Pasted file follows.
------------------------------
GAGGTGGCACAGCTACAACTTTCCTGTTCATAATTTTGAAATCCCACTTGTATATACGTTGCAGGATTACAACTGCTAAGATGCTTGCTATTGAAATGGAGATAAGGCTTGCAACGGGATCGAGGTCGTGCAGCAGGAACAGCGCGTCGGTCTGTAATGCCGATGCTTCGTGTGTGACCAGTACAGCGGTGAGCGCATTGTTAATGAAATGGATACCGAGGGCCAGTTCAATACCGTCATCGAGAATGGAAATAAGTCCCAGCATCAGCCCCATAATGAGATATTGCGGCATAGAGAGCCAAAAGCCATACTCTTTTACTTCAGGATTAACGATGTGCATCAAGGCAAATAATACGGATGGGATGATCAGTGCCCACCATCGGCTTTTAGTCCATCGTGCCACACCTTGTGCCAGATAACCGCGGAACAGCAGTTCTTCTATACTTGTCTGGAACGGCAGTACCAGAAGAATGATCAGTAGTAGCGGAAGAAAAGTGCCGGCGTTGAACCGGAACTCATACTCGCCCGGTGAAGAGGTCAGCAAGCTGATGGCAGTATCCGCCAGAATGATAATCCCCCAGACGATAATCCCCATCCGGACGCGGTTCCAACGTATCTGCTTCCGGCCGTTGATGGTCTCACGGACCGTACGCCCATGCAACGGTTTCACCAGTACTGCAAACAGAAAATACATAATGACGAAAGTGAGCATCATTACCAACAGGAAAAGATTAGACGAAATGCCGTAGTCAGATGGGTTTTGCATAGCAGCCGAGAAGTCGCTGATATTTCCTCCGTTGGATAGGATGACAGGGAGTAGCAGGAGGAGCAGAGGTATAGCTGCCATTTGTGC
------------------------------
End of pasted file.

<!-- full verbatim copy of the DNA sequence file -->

GAGGTGGCACAGCTACAACTTTCCTGTTCATAATTTTGAAATCCCACTTGTATATACGTTGCAGGATTACAACTGCTAAGATGCTTGCTATTGAAATGGAGATAAGGCTTGCAACGGGATCGAGGTCGTGCAGCAGGAACAGCGCGTCGGTCTGTAATGCCGATGCTTCGTGTGTGACCAGTACAGCGGTGAGCGCATTGTTAATGAAATGGATACCGAGGGCCAGTTCAATACCGTCATCGAGAATGGAAATAAGTCCCAGCATCAGCCCCATAATGAGATATTGCGGCATAGAGAGCCAAAAGCCATACTCTTTTACTTCAGGATTAACGATGTGCATCAAGGCAAATAATACGGATGGGATGATCAGTGCCCACCATCGGCTTTTAGTCCATCGTGCCACACCTTGTGCCAGATAACCGCGGAACAGCAGTTCTTCTATACTTGTCTGGAACGGCAGTACCAGAAGAATGATCAGTAGTAGCGGAAGAAAAGTGCCGGCGTTGAACCGGAACTCATACTCGCCCGGTGAAGAGGTCAGCAAGCTGATGGCAGTATCCGCCAGAATGATAATCCCCCAGACGATAATCCCCATCCGGACGCGGTTCCAACGTATCTGCTTCCGGCCGTTGATGGTCTCACGGACCGTACGCCCATGCAACGGTTTCACCAGTACTGCAAACAGAAAATACATAATGACGAAAGTGAGCATCATTACCAACAGGAAAAGATTAGACGAAATGCCGTAGTCAGATGGGTTTTGCATAGCAGCCGAGAAGTCGCTGATATTTCCTCCGTTGGATAGGATGACAGGGAGTAGCAGGAGGAGCAGAGGTATAGCTGCCATTTGTGC